US Defenders Report


21 Feb, 2016

 This month we want to report on the new North Carolina Congressional district map and its repercussions for the voters of North Carolina. On Friday, Feb 19, 2016 The State House gave final approval to new Congressional district boundaries drawn to satisfy a court order to correct two districts that a panel of federal judges considered racial gerrymanders. The approval came just a few hours before U.S. Supreme Court Chief Justice John Roberts declined to grant the state request to halt the panel order, meaning any elections in those districts are halted until new maps are approved. Also on Friday the State Senate approved moving the congressional primary election to June.

The state’s March 15 primary election will proceed as planned, but votes cast for congressional candidates will not be counted. The congressional primary, with new districts would be held on June 7.

 The state elections director acknowledged the potential for voter confusion but urged people to vote for their preferred congressional candidate in both elections. “Vote the whole ballot and let us worry about what will count” said Elections Director Kim Stratch in a statement issued after the bill passed both state chambers.

 In redrafting the congressional districts, Republicans decided on a plan they said does not consider race. Democrats said that was the wrong approach.

 “Race should still be considered in drawing district lines ”, Rep Mickey Michaux, a Durham Democrat, said Friday in a House meeting. “What the committee has done, they have taken race out of the equation totally and completely“ he said.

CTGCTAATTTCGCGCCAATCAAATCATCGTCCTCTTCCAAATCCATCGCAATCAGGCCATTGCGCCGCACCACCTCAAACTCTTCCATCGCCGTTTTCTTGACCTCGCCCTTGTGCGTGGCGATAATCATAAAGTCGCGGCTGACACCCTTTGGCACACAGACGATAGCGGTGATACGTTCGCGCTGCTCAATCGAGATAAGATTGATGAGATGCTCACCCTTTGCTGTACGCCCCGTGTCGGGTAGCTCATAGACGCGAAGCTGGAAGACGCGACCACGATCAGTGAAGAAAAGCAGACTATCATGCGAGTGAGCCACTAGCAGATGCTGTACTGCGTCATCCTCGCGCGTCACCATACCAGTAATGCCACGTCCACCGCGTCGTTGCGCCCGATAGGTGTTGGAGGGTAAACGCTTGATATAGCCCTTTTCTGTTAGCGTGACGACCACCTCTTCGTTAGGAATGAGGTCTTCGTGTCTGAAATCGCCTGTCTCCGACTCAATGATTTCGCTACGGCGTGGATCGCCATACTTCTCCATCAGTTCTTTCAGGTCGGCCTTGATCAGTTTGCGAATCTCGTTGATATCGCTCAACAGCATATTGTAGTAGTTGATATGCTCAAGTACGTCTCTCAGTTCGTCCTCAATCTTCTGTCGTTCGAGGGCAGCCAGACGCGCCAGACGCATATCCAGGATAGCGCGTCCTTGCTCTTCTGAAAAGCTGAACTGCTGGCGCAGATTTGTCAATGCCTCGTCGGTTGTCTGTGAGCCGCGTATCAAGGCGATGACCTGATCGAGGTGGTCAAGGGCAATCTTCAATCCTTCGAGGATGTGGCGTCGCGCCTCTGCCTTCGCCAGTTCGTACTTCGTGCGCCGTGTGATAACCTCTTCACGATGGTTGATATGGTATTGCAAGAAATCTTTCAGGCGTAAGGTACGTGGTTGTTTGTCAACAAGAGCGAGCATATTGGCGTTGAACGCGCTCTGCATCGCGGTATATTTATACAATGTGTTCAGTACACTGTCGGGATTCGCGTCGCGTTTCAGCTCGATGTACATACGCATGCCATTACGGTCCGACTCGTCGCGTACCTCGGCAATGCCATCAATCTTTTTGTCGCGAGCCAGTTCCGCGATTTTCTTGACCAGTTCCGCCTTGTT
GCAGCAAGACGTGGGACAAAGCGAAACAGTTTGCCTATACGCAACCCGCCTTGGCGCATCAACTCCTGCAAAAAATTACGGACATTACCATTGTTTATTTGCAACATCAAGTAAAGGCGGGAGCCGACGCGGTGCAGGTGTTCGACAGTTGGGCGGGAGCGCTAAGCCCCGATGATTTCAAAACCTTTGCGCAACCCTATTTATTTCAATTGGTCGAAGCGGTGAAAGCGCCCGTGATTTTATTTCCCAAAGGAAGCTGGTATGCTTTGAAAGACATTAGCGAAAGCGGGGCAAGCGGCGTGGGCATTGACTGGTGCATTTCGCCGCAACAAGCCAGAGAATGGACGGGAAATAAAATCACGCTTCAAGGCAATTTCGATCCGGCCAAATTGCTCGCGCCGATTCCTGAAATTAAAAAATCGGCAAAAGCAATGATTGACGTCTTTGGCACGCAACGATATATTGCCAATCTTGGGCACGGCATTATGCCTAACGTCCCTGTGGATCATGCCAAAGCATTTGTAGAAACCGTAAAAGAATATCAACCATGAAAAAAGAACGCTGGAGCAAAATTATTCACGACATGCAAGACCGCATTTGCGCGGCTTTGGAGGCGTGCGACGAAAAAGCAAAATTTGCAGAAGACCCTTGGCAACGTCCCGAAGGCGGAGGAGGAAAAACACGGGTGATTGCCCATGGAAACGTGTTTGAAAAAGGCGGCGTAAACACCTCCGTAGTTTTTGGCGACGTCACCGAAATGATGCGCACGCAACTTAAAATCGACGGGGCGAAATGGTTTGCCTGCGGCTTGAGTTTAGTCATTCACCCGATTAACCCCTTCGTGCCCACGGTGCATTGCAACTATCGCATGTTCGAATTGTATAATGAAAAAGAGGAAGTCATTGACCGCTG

Final approval to the plan was 65-43 along party lines. The same federal court panel would need to approve it before it could be used.

 As part of the plan to comply with the federal court’s ruling in the absence of a stay, the shift of the primaries includes having no runoffs in any races; the  candidate receiving the most votes would automatically win the primary and would not have to reach the 40% level that is now the law.

 A new filing period of March 16 to 25 will be opened for congressional candidates. Please bear in mind that some of these candidates have already spent sizable amounts of money preparing for election to a district that no longer exists.

 For example, Republican U.S. Rep George Holding of Raleigh, whose 13th District moves far to the West under the new maps, now plans to run in the 2nd Congressional district against fellow Republican Renee Ellmers, his campaign consultant said late Friday. A large chunk of Holding’s current district would join the 2nd Congressional district under the legislature’s plan which was developed under a federal court order. Holding’s home is in the 4th district in the new plan - about 6 miles outside the new 2nd district, but candidates aren’t legally required to live inside their district.

 Representative Ellmers spokesman said it’s unprecedented for Holding to challenge an incumbent from her own party in her own district. Holding’s new district will be called the 2nd, but most of the voters there are in the 13th district. Holding has no ties to the new 13th district.

 If the Supreme Court issues a stay of the lower court’s order, the current March primary election would continue with the previous districts - with Holding unopposed in his primary and Ellmers facing four opponents.

 Several other Congressional Reps are facing the possibility of running in a newly created district. Notable among them is Rep Alma Adams who represents the most racially gerrymandered Congressional district in the nation. The new map would shift the 12th Congressional district, which now snakes along the I-85 corridor from Charlotte to Greensboro to a district almost wholly focused in Charlotte and Mecklenburg County. That is 90 miles from her Greensboro home and voter stronghold. That change will likely draw at lest two experienced candidates with strong Mecklenburg County ties to run against her.

 The only thing we can say for sure right now is that the next couple of months are going to be very chaotic.

Respectfully submitted,                                                                                                                                       John Burgess, State Commander